According to the World Health Organisation (WHO, 2020), depression is a highly prevalent disorder with more than 300 million people affected globally. Unlike mood alterations that everyone can experience from time to time, depression may develop into the debilitating, potentially fatal illness. Causes of depression are complex, not entirely identified, and influenced by multiple sources including highly heterogeneous genetic and biological factors as well as psychosocial and environmental influences. Several models have been proposed to explicate origins of depression, based on biological, psychological, and environmental influences.
One of the well-established biological theories which sheds light on the aetiology of depression is the cytokine theory. Cytokines, which act primarily as cell signalling substances regulating inflammation in the immune system, may incite and aggravate depression. This statement was robustly supported by evidence of depression-like conditions that were induced by proinflammatory cytokines. Among other famous theories elucidating the causes of depression are the corticosteroid receptor (CRH) hypothesis of dysregulated hypothalamus–pituitary–adrenal (HPA) axis, resulting from stress and raised levels of stress hormones, and the monoaminergic theory of depression.
A large body of evidence from family and twin studies points to genetic contributions into causes of depression. A meta-analysis of Sullivan, Neale and Kendler (2000) reports the estimated heritability of depression at about 37% and reveals that the risk of depression in children of individuals suffering from depression is elevated threefold.
Numerous candidate genes have been explored to establish possible genetic links to depression; however, no solid genetic associations are defined, implying that depression is a complex heterogeneous illness. It seems highly plausible that the synchronised action of various genes and their interaction with each other and with environment governs the onset and development of depression.
Converging evidence suggests that environmental exposures such as exposure to air contamination may contribute to the onset of depression. Air contaminants can affect the activity of serotonergic and dopaminergic neurons and inflammatory cytokines, alter the morphology of the hippocampal neurons and cause oxidative stress in the striatum and prefrontal cortex.
A female preponderance in depression has been recently confirmed by Wang et al. (2016), highlighting that socioeconomic status and the severity of depression are negatively related. Among psychosocial factors, stressful severe life events, especially in early life, undoubtedly contribute to the onset of depression as confirmed in many studies. A fourfold increased risk of depression was associated with women who had been sexually or physically abused in childhood compared to those without such an experience.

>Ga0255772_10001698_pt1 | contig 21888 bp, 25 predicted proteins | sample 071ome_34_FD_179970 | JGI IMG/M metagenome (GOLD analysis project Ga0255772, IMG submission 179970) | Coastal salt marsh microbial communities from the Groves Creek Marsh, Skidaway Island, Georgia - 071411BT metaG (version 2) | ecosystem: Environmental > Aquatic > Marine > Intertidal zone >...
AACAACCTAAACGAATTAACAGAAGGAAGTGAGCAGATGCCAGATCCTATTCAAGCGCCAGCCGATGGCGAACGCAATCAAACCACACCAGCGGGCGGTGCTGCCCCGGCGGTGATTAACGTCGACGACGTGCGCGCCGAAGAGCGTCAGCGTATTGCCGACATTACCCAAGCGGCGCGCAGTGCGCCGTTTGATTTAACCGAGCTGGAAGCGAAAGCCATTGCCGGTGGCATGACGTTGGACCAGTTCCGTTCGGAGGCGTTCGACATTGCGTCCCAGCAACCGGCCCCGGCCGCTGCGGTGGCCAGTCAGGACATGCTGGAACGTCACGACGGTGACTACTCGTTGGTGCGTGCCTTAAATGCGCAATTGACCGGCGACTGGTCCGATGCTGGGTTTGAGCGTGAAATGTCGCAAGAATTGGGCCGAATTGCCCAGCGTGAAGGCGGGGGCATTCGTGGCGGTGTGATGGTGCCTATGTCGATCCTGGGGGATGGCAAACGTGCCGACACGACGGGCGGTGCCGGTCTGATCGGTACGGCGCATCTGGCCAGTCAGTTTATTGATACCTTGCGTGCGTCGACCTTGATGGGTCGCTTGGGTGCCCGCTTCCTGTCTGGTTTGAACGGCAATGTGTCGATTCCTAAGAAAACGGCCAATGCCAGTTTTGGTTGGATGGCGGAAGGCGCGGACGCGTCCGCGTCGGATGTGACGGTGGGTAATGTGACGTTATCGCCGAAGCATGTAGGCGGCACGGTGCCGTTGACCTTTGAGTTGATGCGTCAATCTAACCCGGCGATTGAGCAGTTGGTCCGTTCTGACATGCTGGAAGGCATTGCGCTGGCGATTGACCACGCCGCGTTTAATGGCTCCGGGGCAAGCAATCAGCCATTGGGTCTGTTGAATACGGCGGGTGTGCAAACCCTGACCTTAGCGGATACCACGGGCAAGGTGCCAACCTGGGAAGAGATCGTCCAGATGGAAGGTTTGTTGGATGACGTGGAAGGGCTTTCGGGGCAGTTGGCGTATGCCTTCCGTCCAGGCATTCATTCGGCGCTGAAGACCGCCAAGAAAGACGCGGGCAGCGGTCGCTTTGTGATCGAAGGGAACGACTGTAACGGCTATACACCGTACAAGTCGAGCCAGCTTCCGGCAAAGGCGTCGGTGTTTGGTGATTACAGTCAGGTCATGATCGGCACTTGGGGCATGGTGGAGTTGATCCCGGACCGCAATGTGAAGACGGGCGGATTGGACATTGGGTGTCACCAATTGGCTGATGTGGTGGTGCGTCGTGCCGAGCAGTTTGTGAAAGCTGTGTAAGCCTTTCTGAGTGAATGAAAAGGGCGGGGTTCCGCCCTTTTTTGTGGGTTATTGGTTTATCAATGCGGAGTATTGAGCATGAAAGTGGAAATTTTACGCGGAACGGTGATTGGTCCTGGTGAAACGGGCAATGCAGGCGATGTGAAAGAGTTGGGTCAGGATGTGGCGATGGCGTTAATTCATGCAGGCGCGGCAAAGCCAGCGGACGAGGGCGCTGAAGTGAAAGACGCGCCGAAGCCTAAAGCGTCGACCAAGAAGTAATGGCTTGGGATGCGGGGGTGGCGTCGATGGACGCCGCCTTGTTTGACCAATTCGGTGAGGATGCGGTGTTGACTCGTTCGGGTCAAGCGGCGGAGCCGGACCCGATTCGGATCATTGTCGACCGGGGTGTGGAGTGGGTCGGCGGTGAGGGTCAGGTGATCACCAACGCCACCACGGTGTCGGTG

Attachment theory of Bowlby (1977) may be a valuable basis to explore causes of depression – it claims that disrupted affectional bonds between children and caregivers are the key contributors to the development of psychopathology, including depression and anxiety.
However, despite the higher risk of depression in individuals with stressful childhood experiences, responses of people to the same type of adversity are different and this may be indicative of the co-influence of genetic factors. Caspi (2003) was among pioneers to establish an interaction between genes and environment, GxE interaction. He identified an important relationship between the serotonin gene (5-HTTLPR), stress, and depression. Individuals with the short allele of the 5-HTTLPR gene are remarkably susceptible to the adverse effects of childhood stress such as neglect or abuse.
Other possible pathways
Beck (2008) proposed the pathway to depression starts with genetic susceptibility. He posited that hyperreactivity of amygdala caused by the 5-HTTLPR polymorphism triggers negative bias and cognitive reactivity. Subsequently, this leads to the formation of dysfunctional beliefs and negative interpretations of experiences, which affect the HPA- axis and ultimately cause depression.
One more possible cause of depression can be explained by the developmental pathway from early conduct problems to adult depression.
Antidepressant medications have been known to alleviate symptoms of depression, especially in severe cases. Psychotherapeutic interventions have also been shown effective, either alone or combined with pharmacology. The major challenge, however, is 30% of treatment-resistant individuals.
Depression is a common illness that restricts psychosocial functioning and markedly decreases quality of life. It is a complex disorder resulting from the interaction of genes and environment. Uncertain origins and an unpredictable trajectory of depression often pose challenges for health care professionals. Further research into the female preponderance may shed more light on genesis of depression. Better insight into the aetiology of depression may be especially beneficial for the development of treatment for the treatment-resistant population.